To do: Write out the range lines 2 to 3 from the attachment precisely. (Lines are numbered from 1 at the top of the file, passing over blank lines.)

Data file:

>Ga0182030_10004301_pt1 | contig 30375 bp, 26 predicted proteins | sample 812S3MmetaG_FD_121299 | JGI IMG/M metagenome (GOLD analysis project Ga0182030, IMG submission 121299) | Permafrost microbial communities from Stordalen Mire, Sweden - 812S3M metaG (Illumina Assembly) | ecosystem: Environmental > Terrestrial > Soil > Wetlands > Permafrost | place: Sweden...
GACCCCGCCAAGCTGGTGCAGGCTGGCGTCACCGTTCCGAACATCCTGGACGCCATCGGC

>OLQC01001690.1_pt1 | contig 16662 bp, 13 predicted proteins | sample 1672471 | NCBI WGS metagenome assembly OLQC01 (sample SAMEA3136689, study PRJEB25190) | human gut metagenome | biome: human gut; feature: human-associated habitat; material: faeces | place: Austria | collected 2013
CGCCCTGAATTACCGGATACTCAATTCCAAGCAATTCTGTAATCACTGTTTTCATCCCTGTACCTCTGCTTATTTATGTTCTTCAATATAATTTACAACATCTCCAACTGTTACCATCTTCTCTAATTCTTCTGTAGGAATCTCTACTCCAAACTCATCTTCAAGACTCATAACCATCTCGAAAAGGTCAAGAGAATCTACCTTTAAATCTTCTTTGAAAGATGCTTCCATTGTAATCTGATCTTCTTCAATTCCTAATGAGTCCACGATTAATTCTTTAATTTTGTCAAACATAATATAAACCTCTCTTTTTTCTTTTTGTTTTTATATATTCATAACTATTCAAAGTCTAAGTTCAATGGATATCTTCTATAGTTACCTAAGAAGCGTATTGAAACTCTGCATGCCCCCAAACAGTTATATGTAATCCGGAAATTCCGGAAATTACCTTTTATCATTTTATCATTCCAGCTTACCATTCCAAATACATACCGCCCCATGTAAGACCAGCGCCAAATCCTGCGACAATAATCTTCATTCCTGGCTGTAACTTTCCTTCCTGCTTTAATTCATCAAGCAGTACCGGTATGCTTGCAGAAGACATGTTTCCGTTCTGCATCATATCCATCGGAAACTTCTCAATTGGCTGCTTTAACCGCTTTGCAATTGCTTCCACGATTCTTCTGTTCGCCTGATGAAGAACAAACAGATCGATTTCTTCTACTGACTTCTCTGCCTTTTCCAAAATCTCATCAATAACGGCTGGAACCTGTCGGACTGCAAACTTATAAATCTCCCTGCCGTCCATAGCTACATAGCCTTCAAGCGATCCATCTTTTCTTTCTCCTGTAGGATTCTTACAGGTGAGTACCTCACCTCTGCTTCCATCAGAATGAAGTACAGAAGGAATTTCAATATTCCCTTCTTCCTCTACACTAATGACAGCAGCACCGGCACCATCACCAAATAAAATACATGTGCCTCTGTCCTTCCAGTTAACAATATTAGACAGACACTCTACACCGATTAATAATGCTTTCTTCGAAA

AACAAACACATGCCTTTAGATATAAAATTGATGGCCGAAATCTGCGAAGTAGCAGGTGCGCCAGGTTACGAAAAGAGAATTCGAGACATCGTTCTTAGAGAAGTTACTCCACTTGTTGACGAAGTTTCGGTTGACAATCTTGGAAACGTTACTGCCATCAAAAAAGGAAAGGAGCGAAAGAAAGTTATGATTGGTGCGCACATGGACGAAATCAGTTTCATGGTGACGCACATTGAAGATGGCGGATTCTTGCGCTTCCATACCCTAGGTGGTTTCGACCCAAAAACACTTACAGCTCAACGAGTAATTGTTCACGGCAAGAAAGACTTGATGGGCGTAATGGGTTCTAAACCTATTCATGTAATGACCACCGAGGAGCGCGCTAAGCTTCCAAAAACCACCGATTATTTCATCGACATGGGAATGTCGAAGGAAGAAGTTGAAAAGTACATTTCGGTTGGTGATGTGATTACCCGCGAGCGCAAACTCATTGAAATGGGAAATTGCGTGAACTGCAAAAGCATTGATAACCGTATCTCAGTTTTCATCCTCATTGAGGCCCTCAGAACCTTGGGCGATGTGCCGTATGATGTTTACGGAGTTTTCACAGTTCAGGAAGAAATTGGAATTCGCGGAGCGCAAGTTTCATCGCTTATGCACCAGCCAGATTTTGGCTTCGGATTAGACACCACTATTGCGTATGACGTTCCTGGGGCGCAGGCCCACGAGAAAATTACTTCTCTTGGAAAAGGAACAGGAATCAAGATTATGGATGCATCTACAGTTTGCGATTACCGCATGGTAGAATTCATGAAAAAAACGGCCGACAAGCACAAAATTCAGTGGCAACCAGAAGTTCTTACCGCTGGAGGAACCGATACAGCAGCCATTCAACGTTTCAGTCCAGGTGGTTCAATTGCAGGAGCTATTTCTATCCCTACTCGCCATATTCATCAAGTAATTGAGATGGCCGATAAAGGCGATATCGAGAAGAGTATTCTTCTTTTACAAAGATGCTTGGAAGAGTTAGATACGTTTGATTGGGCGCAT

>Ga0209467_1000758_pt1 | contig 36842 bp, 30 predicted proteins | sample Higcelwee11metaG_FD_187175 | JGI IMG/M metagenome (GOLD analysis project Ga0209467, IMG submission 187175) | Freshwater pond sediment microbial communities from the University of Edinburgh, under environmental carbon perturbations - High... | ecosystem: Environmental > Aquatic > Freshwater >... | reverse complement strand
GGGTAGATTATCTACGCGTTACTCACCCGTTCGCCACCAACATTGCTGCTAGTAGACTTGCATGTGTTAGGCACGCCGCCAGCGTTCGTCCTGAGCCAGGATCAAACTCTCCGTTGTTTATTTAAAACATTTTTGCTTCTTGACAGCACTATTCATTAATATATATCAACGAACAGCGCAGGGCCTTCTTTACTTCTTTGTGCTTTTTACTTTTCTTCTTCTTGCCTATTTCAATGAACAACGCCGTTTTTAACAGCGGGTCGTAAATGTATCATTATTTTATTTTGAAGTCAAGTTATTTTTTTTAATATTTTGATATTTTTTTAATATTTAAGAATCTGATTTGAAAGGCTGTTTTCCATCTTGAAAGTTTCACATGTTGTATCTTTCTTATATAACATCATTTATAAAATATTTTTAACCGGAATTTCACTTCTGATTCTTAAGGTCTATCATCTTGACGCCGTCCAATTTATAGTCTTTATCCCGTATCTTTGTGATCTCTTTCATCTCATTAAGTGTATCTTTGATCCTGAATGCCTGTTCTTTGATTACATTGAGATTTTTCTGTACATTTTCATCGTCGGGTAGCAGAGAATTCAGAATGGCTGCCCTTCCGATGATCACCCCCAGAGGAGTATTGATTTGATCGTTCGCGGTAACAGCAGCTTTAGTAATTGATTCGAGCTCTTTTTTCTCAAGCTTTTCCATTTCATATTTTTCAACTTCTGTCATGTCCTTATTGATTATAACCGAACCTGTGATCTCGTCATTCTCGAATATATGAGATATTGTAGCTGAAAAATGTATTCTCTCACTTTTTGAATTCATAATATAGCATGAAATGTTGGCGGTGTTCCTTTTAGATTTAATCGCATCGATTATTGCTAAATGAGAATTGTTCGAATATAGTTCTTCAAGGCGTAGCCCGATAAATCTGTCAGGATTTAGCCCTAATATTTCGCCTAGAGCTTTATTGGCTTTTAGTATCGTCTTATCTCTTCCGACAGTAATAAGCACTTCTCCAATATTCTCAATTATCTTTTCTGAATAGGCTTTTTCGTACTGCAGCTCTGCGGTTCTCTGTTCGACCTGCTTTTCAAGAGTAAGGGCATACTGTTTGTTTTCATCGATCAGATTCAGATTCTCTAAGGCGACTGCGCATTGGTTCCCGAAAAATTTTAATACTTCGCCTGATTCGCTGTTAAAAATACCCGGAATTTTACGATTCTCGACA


GACCCCGCCAAGCTGGTGCAGGCTGGCGTCACCGTTCCGAACATCCTGGACGCCATCGGC

>OLQC01001690.1_pt1 | contig 16662 bp, 13 predicted proteins | sample 1672471 | NCBI WGS metagenome assembly OLQC01 (sample SAMEA3136689, study PRJEB25190) | human gut metagenome | biome: human gut; feature: human-associated habitat; material: faeces | place: Austria | collected 2013